The bottom contours are flat throughout until an accentuated Vee runs between the fins and out through the tail. This almost acts like the third fin you need to pivot from rail to rail and not feel that tracking feeling some twin fins do get, especially keels. The best thing about the shape and outline of the Twin Pin is that it could be scaled up or down and not lose any of its features.

I could see this being built into a new model for CI as a twin fin mid length because at 6’6 plus it would be epic on some bigger open walled waves. Then if you beefed it up and shrunk it a little you’d also be able to have a lot of fun on it in some small runners. As stated before though if you get your normal dims and volume, this board is best suited for good waves.

Twin Pin Review

WAVE TYPE

What’s every person’s dream wave? One would have to assume something around 3 to 4 foot running sand bottom point, blue water, you’re wearing boardies and you’re on your forehand? Right? Yeah that sounds about right.

Think Snapper, Lennox, Bells even. But really, Barra in Mex – where we just saw Steph and Jack win – would be the ideal set up I reckon. Steph on one of these twins at Barra or even at home would be a sight to behold. She dominated on that MR twin in the Icons heat (side note how quickly does Mateus Herdy become a title contender?)

If you’re goofy I’m thinking of places like Raglan (Billy wanted me to add that in, he is from Raglan), Racetracks, Peru and so on. It’s an ongoing debate but I think most of the best point breaks in the world are actually left handers. Most are not as playful as others but think about it. Gland, Deserts, Skeleton Bay, Padang, the list goes on.

Regardless this board would go well on all those waves. For those of you who are natural footers however unfortunately the Twin Pin isn’t as friendly on your backhand, so this wouldn’t be the first board to chuck in the bag on a trip to G-Land. I personally am quite heavy footed on my backhand and really had to nurse my turns both top and bottom. Trimming down the line was fine and it trimmed just as it did on my forehand but trying to throw in some turns and it really struggled. A small trailer may have given me the bite I need but this board does not come with that option unfortunately.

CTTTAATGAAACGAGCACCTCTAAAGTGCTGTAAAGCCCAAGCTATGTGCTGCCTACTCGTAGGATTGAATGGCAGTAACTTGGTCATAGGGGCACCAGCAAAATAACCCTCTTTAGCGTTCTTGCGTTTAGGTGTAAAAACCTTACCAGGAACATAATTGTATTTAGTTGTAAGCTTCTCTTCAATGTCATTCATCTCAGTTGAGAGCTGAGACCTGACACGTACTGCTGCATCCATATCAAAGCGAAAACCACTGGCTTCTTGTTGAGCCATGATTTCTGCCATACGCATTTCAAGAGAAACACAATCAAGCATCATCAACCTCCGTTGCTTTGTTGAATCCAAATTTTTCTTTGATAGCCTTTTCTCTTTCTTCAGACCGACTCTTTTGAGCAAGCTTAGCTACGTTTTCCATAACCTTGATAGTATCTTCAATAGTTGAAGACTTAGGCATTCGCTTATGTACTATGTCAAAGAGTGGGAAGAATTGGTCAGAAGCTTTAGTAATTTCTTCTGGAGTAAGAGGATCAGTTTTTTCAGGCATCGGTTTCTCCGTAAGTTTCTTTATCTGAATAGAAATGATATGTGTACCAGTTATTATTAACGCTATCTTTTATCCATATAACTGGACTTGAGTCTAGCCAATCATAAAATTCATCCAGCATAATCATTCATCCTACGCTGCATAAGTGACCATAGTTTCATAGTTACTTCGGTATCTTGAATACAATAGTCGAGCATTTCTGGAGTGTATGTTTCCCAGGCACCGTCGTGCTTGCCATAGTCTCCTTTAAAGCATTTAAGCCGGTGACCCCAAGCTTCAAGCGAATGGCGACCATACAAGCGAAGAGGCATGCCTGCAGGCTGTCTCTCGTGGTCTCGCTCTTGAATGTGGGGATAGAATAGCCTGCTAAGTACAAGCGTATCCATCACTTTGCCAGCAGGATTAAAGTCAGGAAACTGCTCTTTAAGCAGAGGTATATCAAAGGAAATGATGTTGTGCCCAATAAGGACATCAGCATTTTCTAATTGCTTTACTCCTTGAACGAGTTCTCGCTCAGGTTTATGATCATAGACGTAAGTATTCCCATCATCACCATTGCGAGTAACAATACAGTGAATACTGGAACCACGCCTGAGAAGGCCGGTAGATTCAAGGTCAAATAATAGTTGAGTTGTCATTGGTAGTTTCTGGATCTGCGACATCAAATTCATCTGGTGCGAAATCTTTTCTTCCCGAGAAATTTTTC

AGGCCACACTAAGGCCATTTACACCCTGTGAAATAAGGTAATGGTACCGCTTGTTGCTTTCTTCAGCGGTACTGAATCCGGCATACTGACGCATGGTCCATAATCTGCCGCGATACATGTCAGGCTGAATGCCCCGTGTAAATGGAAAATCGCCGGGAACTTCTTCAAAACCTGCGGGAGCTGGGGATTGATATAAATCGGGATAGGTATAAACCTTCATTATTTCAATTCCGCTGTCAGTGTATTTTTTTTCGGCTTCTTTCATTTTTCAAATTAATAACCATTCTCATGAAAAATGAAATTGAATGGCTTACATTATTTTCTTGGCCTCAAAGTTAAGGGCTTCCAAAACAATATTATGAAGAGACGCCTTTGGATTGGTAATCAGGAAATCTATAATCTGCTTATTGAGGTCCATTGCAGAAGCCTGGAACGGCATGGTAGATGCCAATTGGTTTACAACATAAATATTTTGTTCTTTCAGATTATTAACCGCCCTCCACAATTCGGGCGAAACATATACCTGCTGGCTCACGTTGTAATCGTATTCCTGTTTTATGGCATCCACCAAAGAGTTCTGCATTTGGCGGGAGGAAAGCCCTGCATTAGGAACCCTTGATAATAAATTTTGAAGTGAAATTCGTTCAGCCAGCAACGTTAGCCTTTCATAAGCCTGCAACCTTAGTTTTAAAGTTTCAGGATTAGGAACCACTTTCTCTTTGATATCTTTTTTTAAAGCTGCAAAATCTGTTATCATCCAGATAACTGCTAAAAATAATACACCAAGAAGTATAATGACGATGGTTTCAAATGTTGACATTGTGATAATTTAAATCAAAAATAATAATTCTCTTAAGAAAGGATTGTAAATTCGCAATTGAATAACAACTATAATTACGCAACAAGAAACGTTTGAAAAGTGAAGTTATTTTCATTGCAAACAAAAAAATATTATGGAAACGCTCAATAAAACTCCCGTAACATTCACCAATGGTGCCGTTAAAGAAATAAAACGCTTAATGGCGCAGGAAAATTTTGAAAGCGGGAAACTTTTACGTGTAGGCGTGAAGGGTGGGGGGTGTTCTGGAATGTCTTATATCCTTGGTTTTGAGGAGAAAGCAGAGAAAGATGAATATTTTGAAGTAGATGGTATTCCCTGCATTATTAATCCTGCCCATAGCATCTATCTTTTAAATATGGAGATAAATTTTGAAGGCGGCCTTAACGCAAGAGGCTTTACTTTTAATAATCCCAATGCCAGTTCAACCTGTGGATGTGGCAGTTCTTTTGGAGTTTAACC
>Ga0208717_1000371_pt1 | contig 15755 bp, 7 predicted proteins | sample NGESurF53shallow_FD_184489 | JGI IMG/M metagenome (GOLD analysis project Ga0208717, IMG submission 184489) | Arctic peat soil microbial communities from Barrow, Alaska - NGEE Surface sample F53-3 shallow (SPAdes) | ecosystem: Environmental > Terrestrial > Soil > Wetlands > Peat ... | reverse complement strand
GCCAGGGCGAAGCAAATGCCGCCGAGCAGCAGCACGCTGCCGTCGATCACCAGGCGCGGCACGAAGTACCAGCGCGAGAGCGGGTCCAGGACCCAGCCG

OVERALL BEST CONDITIONS

2-4ft semi-chubby waves that have a couple of fast and sucky sections. Preferably on your forehand with a slight offshore or onshore, which will allow you to enjoy the performance factor the Twin Pin has. Bonus points if the sun is out and it’s warm. Think Barra at Mex (like it was in the recent comp) as the perfect example.

PERFORMANCE

For me when I’m thinking of a twin fin, I don’t automatically think of a ‘high performance’ surfboard or ‘good wave board’. Historically the twins I’ve ridden have been skatey and slide around a lot, making summer beachies and points super fun! The Twin Pin is the complete opposite of this. It is genuinely a good wave board and the better the waves and the harder you pushed, the better the board went.

Paired with an unreleased MF Twin Fin template from FCS that is due for release very shortly (sneak peak, lucky I know!) having your foot directly over the fins meant you are able to push and power through turns like you would on a performance thruster. It’s only when your foot is a little further up on the board that you get that sliding sensation almost as if the less weight on the fins the more twin fin it becomes, because being heavy footed and pushing hard on the tail engages all the performance factors of this board and it becomes a proper performance board not just an M-Feb highlining machine – note: It still highlines like a dream if that’s what you want…

With the unreleased MF Twin Fin template, it wasn’t much of a grovel board. Or basically wasn’t at all. The Twin Pin felt sluggish off the mark and never really got ‘going’ (i.e. generating its own speed off the mark) and once it did get going it felt a little bit out of control and sporadic.

With FCS Modern Keels (something I added later in the review) this changed that out of control feeling, and took away that sporadic, all over the shop feeling in smaller waves. But it didn’t go nearly as well in good waves like it did when I used the unreleased MF Twin Fin template. So…

In small shitty waves, use Modern Keels. When the waves are good, use the unreleased MF Twin Fin template. And this advice is only suited to FCS plugs, if you get Futures I’d assume you should just get the Britt Twin Fin he designed for the Twin Pin.